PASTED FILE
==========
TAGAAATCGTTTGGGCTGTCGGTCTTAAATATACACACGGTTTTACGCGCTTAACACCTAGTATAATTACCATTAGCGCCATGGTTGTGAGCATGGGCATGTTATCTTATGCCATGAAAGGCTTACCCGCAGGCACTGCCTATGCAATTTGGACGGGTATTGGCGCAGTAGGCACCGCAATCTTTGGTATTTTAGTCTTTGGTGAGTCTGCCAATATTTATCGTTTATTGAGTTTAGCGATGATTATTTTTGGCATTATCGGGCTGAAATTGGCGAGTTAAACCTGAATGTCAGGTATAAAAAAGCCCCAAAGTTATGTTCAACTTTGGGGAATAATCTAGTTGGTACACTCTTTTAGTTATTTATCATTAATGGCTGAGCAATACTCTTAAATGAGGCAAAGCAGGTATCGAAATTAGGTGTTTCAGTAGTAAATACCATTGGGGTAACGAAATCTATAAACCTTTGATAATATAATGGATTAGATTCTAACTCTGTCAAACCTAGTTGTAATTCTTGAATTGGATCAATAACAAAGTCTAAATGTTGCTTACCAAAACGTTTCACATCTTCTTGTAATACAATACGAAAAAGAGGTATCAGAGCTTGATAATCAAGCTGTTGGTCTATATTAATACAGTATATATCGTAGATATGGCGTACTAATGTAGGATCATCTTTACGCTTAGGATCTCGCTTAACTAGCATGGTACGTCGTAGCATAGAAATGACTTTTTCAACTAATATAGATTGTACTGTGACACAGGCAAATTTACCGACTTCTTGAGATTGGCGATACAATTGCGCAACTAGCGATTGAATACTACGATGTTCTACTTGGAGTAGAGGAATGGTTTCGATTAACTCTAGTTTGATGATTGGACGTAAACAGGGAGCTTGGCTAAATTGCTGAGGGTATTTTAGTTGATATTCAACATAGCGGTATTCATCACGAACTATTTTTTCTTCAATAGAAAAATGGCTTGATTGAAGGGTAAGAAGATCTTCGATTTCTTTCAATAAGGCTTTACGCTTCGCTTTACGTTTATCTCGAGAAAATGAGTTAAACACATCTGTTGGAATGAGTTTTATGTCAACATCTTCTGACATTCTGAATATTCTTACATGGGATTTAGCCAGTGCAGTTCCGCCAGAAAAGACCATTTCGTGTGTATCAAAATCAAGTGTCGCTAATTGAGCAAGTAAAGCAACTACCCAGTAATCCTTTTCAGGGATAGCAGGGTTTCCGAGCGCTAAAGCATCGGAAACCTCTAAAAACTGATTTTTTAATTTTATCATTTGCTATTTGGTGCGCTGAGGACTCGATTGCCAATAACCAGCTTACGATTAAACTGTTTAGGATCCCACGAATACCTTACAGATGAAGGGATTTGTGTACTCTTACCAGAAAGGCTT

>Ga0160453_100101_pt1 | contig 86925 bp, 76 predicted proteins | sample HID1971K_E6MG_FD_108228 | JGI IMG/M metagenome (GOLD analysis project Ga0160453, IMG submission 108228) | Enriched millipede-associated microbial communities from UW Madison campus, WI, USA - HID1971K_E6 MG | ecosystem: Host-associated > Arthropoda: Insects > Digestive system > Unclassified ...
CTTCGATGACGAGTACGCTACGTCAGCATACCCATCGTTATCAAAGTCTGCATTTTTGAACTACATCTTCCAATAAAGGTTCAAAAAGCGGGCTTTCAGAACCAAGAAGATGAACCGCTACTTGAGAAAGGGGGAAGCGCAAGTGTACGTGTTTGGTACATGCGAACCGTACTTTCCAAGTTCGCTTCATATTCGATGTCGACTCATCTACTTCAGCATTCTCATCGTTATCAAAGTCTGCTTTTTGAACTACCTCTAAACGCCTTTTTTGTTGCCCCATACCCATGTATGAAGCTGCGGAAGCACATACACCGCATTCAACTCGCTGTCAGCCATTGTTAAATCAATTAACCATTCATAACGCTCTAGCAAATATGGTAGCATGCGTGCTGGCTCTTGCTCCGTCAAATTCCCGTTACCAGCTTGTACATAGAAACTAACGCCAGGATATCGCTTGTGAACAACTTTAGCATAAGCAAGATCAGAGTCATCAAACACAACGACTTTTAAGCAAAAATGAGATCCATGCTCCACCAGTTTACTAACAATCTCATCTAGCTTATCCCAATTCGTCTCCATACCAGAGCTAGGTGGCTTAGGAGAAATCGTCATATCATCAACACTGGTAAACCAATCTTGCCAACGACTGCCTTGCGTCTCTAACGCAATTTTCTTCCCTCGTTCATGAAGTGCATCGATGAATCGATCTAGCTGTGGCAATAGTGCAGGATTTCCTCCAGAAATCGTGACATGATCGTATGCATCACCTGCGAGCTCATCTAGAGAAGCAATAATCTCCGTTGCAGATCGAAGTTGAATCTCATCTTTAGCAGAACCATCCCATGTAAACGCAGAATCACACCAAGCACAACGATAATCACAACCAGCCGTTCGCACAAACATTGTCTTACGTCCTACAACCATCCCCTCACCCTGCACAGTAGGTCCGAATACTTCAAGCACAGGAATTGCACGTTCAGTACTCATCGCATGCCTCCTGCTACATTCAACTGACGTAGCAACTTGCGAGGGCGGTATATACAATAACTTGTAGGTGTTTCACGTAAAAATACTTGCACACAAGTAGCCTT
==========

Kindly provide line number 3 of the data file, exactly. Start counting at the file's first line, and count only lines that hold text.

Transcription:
CTTCGATGACGAGTACGCTACGTCAGCATACCCATCGTTATCAAAGTCTGCATTTTTGAACTACATCTTCCAATAAAGGTTCAAAAAGCGGGCTTTCAGAACCAAGAAGATGAACCGCTACTTGAGAAAGGGGGAAGCGCAAGTGTACGTGTTTGGTACATGCGAACCGTACTTTCCAAGTTCGCTTCATATTCGATGTCGACTCATCTACTTCAGCATTCTCATCGTTATCAAAGTCTGCTTTTTGAACTACCTCTAAACGCCTTTTTTGTTGCCCCATACCCATGTATGAAGCTGCGGAAGCACATACACCGCATTCAACTCGCTGTCAGCCATTGTTAAATCAATTAACCATTCATAACGCTCTAGCAAATATGGTAGCATGCGTGCTGGCTCTTGCTCCGTCAAATTCCCGTTACCAGCTTGTACATAGAAACTAACGCCAGGATATCGCTTGTGAACAACTTTAGCATAAGCAAGATCAGAGTCATCAAACACAACGACTTTTAAGCAAAAATGAGATCCATGCTCCACCAGTTTACTAACAATCTCATCTAGCTTATCCCAATTCGTCTCCATACCAGAGCTAGGTGGCTTAGGAGAAATCGTCATATCATCAACACTGGTAAACCAATCTTGCCAACGACTGCCTTGCGTCTCTAACGCAATTTTCTTCCCTCGTTCATGAAGTGCATCGATGAATCGATCTAGCTGTGGCAATAGTGCAGGATTTCCTCCAGAAATCGTGACATGATCGTATGCATCACCTGCGAGCTCATCTAGAGAAGCAATAATCTCCGTTGCAGATCGAAGTTGAATCTCATCTTTAGCAGAACCATCCCATGTAAACGCAGAATCACACCAAGCACAACGATAATCACAACCAGCCGTTCGCACAAACATTGTCTTACGTCCTACAACCATCCCCTCACCCTGCACAGTAGGTCCGAATACTTCAAGCACAGGAATTGCACGTTCAGTACTCATCGCATGCCTCCTGCTACATTCAACTGACGTAGCAACTTGCGAGGGCGGTATATACAATAACTTGTAGGTGTTTCACGTAAAAATACTTGCACACAAGTAGCCTT